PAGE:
By LIbya Herald reporters.
Tripoli, 8 February 2015:
Libya’s already battered oil income has suffered a further blow with the closure of Hariga, . . .[restrict]its last significant oil export terminal, because of a strike over unpaid salaries.
The terminal near Tobruk, with a capacity of 120,000 b/d has by and large escaped disruption thanks to its easterly position. In particular it has been unaffected by the attempted seizure by Libya Dawn of the Sidra and Ras Lanuf oil terminals and facilities.
However the port was closed on Saturday morning by striking security guards who complained they have not been paid. Reuters has reported that an unnamed tanker was being prevented from taking on 750,000 barrels of oil.
The loss of sales from Hariga means that the country’s hydrocarbon production may now be less than 150,000 b/d and much of this is being refined for local use. Even so Libya is now importing large quantities of petrol and diesel as well as liquid petroleum gas.
The greater part of the remaining state income comes from the sale of gas from the Wafa field. It was wrongly reported in this paper that the field’s Italian operator Eni had withdrawn its staff days after the deadly attack on the Mabrouk field. Normally reliable sources mistook a routine rotation of staff between Libya and Malta as an evacuation.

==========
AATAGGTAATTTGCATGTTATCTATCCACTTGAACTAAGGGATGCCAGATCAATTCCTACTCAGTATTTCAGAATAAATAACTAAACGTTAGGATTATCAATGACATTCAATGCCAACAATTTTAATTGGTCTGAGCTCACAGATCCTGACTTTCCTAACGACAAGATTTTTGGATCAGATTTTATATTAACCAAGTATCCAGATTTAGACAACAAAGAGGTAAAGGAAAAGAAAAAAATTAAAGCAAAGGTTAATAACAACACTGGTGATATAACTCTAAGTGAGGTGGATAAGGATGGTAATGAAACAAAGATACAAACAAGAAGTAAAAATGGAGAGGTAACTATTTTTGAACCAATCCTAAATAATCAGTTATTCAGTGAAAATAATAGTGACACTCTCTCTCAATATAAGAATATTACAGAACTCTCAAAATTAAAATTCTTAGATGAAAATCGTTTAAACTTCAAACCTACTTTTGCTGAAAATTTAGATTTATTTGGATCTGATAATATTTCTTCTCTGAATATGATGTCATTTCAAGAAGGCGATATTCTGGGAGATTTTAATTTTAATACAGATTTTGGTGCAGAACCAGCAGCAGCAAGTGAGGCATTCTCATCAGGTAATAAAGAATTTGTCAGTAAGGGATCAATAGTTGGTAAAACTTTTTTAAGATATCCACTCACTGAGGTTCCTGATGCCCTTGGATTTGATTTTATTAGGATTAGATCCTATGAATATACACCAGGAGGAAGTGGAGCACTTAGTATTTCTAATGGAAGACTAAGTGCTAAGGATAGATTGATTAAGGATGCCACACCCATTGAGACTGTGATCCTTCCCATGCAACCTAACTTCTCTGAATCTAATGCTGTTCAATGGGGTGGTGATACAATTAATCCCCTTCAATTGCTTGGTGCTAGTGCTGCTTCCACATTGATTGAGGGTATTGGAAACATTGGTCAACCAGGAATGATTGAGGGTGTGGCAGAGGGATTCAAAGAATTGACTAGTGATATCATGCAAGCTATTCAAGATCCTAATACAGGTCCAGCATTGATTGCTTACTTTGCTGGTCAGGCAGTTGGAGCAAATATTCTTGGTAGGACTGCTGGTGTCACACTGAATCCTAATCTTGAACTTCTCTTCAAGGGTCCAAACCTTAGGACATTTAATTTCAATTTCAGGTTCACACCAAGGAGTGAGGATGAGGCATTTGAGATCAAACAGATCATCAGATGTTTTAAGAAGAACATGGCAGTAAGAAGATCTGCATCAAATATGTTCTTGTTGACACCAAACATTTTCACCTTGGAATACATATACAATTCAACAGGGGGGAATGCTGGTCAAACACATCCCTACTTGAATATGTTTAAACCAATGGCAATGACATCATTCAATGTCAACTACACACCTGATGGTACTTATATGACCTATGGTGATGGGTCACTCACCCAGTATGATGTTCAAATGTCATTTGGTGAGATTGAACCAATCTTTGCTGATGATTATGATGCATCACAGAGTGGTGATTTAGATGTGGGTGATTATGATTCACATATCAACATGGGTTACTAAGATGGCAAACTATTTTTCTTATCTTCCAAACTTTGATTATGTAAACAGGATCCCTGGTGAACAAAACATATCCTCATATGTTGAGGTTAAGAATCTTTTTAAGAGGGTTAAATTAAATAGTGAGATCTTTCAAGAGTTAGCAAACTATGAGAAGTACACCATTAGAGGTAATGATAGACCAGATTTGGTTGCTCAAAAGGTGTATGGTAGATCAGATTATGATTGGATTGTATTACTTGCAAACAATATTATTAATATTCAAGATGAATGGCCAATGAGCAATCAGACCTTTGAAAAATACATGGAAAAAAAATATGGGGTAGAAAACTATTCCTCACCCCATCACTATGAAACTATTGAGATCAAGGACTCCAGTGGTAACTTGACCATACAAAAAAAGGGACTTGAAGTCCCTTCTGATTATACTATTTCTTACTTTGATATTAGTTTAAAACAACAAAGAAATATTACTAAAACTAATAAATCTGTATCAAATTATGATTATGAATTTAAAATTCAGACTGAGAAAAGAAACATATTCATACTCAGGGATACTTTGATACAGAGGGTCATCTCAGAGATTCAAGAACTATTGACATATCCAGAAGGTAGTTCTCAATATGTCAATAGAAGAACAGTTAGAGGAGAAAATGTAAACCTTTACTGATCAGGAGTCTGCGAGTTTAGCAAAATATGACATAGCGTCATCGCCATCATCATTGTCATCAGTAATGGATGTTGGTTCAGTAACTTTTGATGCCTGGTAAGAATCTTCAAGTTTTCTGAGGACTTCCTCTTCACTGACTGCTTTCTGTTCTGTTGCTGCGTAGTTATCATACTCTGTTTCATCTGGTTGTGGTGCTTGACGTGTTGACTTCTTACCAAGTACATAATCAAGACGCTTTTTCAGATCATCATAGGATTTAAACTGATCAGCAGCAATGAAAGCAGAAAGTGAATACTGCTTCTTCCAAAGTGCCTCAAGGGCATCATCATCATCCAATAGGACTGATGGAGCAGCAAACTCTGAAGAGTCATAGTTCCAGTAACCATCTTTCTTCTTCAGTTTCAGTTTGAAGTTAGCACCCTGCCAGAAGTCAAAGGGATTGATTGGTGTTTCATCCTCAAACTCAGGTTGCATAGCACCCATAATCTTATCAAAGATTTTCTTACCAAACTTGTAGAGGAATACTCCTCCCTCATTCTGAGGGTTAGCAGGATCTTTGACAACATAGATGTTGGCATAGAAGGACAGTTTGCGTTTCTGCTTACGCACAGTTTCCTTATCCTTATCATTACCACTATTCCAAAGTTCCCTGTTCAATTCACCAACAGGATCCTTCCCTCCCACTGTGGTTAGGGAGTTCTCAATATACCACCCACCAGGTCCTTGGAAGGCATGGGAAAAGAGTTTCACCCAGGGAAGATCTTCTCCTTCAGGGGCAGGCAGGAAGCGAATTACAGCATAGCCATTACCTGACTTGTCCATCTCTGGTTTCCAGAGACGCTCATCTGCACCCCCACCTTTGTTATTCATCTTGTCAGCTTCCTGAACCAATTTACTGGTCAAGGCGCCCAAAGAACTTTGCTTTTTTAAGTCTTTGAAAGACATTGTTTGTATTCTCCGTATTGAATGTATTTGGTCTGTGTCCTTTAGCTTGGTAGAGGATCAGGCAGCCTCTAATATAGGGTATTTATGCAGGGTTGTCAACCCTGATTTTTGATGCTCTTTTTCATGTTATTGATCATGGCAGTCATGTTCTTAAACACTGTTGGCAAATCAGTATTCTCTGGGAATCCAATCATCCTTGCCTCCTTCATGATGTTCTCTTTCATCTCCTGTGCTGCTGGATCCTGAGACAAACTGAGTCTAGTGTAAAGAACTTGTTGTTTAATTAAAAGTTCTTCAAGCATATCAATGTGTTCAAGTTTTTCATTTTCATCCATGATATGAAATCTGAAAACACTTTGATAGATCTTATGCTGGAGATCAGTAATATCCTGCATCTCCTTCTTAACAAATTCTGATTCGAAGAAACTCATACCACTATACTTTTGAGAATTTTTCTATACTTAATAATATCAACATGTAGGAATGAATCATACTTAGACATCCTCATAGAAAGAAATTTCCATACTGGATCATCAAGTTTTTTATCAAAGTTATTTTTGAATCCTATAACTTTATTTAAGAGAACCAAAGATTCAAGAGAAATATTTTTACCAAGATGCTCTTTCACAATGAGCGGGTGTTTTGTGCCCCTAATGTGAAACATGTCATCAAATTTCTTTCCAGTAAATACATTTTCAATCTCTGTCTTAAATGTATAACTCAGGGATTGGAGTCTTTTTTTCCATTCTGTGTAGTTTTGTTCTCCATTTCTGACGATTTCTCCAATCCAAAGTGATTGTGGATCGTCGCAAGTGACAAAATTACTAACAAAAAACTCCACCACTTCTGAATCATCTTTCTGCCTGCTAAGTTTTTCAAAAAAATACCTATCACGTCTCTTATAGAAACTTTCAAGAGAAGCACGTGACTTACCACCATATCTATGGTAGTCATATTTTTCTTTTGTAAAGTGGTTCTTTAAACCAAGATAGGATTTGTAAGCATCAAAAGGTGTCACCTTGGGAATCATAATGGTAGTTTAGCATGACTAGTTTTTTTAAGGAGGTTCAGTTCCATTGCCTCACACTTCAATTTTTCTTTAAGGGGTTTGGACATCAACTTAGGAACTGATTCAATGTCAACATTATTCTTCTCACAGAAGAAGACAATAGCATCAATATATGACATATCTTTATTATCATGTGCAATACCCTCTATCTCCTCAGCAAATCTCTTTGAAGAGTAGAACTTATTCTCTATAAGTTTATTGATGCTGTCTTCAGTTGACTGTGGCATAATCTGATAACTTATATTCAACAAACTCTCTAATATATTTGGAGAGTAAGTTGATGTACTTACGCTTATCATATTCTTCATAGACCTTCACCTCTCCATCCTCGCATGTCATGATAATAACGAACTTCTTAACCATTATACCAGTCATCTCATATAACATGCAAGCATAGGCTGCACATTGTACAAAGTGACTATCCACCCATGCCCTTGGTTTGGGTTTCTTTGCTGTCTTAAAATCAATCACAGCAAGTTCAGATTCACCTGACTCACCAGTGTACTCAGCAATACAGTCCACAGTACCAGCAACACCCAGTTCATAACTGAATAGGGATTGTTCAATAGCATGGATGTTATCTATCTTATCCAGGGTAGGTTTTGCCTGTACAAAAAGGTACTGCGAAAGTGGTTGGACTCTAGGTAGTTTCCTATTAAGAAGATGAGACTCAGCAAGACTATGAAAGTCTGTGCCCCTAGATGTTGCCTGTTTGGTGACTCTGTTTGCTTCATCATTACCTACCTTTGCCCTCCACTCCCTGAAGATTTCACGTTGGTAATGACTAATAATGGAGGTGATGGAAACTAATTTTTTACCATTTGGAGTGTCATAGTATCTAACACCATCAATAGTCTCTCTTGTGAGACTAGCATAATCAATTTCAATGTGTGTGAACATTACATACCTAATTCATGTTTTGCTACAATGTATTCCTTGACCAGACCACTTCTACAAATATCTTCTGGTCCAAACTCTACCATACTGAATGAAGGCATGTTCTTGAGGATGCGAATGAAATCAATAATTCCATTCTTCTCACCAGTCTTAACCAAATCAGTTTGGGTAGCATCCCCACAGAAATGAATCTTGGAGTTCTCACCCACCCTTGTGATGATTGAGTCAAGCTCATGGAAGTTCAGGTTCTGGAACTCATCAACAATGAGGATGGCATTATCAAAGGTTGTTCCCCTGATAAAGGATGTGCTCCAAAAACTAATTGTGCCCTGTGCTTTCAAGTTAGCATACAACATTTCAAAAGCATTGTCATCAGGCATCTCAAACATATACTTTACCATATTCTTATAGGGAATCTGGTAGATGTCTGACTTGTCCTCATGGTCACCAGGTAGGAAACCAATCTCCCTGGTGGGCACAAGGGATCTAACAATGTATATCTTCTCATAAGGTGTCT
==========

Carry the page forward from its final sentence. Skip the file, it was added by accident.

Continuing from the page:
Eni has told the Libya Herald that, with the exception of Abu Attifel, all the Wafa fields are producing with output running at around 260,000 barrels of oil equivalent a day. The offshore Bahr Essalam field was also in production.
The Eni-operted Mellitah treatment and compressor plant was running at 90 percent capacity. The majority of its gas goes to Italy via the GreenStream pipeline with the remained being used to fuel the 400MW Ruwais power station. [/restrict]